The overall problems to be faced are perhaps best exemplified by the enormous number of peptides that have been implicated in energy balance control. There is great optimism that this knowledge will usher in a new generation of appetite control agents (Dhillo and Bloom, 2001; Smith, 1999; Woods et al., 2000), but it remains dubious whether drugs developed for a single neuropeptidergic target will be sufficient to achieve sustained appetite control (Wikberg, 1999). However, each of these systems may be recruited effectively into a broader scale therapeutic and behavioral management program. Also, work on appetite control highlights one of the difficulties of translating information from animal models to human practice. It is easy to reduce food intake in animals in ways that have little to do with the simulation of normal satiety processes (e.g., stress, malaise, nausea). Once again, this points out the need to utilize many sensitive behavioral tests to evaluate the affective status of laboratory animals (e.g., Knutson et al., 2002).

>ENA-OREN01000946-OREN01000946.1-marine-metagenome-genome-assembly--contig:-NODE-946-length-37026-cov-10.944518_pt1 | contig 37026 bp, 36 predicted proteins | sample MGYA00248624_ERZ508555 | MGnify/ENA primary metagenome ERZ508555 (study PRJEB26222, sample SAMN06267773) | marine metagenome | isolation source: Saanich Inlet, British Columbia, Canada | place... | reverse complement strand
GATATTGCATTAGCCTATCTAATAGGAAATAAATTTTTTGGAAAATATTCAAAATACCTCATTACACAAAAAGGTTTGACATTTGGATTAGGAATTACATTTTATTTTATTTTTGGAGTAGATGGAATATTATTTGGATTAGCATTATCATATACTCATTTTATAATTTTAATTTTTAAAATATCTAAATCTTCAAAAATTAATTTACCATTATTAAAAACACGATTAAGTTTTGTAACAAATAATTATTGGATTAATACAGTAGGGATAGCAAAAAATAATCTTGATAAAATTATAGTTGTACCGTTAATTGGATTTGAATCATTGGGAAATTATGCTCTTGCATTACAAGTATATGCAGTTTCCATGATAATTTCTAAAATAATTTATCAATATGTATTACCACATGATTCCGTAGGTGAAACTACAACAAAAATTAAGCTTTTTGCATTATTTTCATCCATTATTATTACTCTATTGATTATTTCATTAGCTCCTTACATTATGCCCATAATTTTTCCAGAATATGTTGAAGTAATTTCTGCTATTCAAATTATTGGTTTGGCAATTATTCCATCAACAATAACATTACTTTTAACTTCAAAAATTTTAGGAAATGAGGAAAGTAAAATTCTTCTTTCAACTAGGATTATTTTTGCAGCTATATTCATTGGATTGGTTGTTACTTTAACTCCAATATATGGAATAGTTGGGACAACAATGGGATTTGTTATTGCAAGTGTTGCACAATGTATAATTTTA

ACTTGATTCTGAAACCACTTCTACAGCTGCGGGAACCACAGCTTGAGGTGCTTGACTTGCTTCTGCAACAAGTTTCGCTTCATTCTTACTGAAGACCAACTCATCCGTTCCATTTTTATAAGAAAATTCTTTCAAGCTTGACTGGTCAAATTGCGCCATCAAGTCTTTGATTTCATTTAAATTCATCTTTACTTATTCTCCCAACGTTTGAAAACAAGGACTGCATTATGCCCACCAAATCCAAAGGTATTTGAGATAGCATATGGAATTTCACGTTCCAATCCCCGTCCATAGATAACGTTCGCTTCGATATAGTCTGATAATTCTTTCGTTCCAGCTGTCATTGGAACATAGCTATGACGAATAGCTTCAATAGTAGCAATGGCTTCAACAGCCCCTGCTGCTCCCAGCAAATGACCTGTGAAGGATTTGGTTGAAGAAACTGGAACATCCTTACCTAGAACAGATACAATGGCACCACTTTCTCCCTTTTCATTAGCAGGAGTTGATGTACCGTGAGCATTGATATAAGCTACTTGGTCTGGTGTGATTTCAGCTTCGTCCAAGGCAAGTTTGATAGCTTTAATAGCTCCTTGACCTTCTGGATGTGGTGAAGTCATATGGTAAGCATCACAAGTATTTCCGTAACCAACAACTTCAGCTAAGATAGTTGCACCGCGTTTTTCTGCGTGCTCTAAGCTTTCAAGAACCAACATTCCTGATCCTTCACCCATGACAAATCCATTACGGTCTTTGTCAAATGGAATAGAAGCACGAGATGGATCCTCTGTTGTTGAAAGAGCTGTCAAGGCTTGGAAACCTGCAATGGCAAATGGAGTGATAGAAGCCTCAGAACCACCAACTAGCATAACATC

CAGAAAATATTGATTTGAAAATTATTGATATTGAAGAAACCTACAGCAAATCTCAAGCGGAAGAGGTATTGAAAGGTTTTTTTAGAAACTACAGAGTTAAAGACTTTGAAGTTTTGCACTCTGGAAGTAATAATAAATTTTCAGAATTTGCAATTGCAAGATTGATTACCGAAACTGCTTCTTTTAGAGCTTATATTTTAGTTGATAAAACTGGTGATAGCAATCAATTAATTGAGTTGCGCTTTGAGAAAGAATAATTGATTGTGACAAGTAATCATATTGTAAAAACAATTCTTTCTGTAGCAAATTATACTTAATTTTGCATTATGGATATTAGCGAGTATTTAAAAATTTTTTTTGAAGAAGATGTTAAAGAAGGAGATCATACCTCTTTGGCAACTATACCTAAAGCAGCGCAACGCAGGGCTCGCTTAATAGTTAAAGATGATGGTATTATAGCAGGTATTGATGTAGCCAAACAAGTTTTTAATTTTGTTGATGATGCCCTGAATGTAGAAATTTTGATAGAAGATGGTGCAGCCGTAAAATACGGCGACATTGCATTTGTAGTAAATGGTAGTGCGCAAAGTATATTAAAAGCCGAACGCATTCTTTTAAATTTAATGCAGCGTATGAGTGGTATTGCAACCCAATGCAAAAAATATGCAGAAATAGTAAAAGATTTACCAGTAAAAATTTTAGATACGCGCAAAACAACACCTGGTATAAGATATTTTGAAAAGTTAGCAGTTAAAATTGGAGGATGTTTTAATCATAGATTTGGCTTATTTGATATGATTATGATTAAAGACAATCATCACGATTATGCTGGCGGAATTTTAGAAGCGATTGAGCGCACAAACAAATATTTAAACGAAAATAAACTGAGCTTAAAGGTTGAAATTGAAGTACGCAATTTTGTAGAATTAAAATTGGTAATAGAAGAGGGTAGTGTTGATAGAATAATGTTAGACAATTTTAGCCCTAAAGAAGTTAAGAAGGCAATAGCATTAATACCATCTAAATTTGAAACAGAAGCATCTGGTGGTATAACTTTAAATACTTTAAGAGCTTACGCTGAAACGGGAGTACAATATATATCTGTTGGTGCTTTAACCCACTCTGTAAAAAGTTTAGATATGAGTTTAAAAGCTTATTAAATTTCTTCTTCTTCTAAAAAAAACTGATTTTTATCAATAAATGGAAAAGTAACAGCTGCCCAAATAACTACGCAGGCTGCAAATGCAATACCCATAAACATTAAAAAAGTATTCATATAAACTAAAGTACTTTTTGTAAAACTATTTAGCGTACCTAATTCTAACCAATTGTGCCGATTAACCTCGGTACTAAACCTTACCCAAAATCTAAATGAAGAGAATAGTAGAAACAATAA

For the field of energy balance regulation, the proposal has been put forward that social behaviors such as rough-and-tumble play may serve as a measure of normal satiety. It is known that hungry animals do not play much, and a single satisfying meal is sufficient to restore the urge to play. Thus, neuropeptides that truly simulate normal satiety, should also have some efficacy in reversing hunger-diminished urges to play (Siviy and Panksepp, 1985). Again, we must understand many affective processes before we really appreciate how various neuropeptides regulate behaviors.

0 0

Post a comment